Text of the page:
1. The city's genealogy and key historical events, phases of development, and patterns of growth
2. The ways in which the terrain, geography, and infrastructural development constrain and present opportunities for the city's development and ambitions
3. The city's planning and design culture and decision-making institutions
4. The challenges that social equity present to planning and design in the city
5. The orchestration of the city's relationship to the broader region
6. How the particular city contributes to a definition of the 'urban' condition
7. The framing and design of key urban projects/case studies
8. The city's planning institutions, historical conditions, urban forms, or ambitions, etc. that have contributed to its iconicity in a global context

No Prerequisites; Course is required of all entering UD students.


GSD iCommons Website


05433: Modern Housing and Urban Districts: Concepts, Cases and Comparisons (SES 0543300)

Urban Planning and Design
Seminar - 4 credits - Limited enrollment
Monday 10:00 - 1:00   Gund 318

Instructor(s)
Peter Rowe

Course Description

This seminar course will deal with ‘modern housing’ covering a period primarily from 1990 to the present. It will engage with ‘urban districts’ in so far as housing projects under discussion contribute to the making of these districts, or are shaped by the districts in which they are placed. Examples will also be drawn from different cultural contexts with emphasis on Europe, North America and East Asia, although also including examples from Latin America, North Africa and the Middle East. The course will begin with discussion of several broad topics germane to design issues in contemporary housing, including ideas of community and what constitutes a dwelling community from various cultural perspectives; territories and types dealing with underlying urban conditions that play host to contemporary housing; interior and other landscapes that chart the diversity of contemporary living circumstances, as well as notions of flexibility, specialization and polyfunctionality; and expressive and representational issues particularly concerning place specific and inherently situated aspects of existence alongside of dynamic, perennially future-oriented dimensions of living. This broad topical discussion will be followed by case studies, roughly pairing underlying urban conditions and characteristics with architectural projects. Within each case study theme particular contemporary examples will provide the primary focus, although others will be introduced to flesh out necessary historical circumstances and lineages of housing development. These topics will include: urban block shapers, tall towers, housing in urban landscapes, superblock configurations, big buildings and submultiples, infrastructural engagements, infill interventions, indigenous reinterpretations, sustainable housing, and the housing of special populations. Concluding discussion will examine various dimensions across projects and urban conditions in part to identify strengths and weaknesses but also to set contemporary housing aside from that of modern housing in prior eras. Student participation will be by way of attendance, discussion and especially case study presentation and documentation.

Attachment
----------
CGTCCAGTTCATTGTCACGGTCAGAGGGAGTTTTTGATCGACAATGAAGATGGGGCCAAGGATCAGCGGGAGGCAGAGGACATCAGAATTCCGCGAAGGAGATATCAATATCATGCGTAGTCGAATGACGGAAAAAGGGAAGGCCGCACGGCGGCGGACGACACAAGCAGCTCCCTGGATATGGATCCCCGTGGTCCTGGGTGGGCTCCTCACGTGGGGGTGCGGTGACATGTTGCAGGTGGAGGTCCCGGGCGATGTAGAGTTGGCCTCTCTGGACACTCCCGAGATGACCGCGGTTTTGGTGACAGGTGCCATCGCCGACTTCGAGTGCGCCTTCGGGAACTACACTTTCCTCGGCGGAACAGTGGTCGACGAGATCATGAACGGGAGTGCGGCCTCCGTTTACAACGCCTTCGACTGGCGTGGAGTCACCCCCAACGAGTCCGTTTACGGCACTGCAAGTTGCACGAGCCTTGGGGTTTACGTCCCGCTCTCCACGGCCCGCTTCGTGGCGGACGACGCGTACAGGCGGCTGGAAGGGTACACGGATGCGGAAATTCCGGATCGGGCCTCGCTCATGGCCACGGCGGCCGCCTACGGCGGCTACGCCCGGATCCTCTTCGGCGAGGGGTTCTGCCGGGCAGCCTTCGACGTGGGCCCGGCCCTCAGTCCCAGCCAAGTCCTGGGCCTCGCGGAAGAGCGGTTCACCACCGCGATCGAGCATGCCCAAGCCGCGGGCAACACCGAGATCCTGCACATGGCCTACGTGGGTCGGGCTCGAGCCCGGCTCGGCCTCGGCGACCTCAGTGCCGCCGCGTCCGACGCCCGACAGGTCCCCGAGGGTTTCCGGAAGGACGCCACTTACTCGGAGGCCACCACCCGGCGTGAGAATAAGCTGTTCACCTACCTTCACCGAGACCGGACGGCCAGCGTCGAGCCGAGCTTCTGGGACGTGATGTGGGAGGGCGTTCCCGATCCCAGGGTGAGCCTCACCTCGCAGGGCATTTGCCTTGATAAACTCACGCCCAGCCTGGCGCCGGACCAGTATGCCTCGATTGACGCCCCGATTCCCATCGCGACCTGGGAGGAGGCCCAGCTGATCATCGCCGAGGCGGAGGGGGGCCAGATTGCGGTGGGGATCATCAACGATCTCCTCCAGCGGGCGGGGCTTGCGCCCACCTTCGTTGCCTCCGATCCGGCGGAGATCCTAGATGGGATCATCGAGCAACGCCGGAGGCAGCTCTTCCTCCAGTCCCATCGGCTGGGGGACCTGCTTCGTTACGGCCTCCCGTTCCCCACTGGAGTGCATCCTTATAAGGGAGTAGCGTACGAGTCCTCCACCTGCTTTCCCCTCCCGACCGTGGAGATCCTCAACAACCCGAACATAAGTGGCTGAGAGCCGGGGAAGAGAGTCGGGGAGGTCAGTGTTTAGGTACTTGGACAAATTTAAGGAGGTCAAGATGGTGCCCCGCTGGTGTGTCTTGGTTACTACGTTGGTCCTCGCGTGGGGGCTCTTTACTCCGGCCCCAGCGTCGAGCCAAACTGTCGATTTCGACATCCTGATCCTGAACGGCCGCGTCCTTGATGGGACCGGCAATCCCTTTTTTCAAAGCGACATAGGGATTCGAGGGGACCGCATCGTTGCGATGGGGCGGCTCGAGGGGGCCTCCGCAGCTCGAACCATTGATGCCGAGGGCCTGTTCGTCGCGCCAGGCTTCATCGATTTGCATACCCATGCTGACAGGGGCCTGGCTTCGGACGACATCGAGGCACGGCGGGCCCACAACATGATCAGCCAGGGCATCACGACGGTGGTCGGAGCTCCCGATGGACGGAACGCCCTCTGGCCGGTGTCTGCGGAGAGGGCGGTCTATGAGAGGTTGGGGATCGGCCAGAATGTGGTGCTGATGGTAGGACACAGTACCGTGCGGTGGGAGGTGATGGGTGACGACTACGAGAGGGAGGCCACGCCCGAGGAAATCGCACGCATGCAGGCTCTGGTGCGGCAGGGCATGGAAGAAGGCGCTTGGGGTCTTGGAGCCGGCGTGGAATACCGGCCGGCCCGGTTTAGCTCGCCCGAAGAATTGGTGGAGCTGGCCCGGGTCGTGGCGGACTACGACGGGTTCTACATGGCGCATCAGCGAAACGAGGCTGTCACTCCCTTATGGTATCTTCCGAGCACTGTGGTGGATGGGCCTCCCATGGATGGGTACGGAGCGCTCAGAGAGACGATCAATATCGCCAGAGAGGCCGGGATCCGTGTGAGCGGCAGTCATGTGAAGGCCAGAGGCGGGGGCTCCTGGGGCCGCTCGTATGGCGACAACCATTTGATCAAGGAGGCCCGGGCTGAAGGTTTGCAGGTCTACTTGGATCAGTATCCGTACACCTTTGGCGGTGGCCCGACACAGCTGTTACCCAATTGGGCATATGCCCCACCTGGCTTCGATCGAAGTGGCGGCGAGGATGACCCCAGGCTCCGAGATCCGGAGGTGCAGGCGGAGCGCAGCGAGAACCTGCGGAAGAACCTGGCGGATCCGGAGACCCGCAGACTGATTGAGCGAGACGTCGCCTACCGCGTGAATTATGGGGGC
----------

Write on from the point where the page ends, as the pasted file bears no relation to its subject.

GSD iCommons Website


09201: Independent Study by Candidates for Master's Degrees (ADV 0920100)

Architecture, Landscape Architecture, Urban Planning and Design
Independent Study - 0 credits

Instructor(s)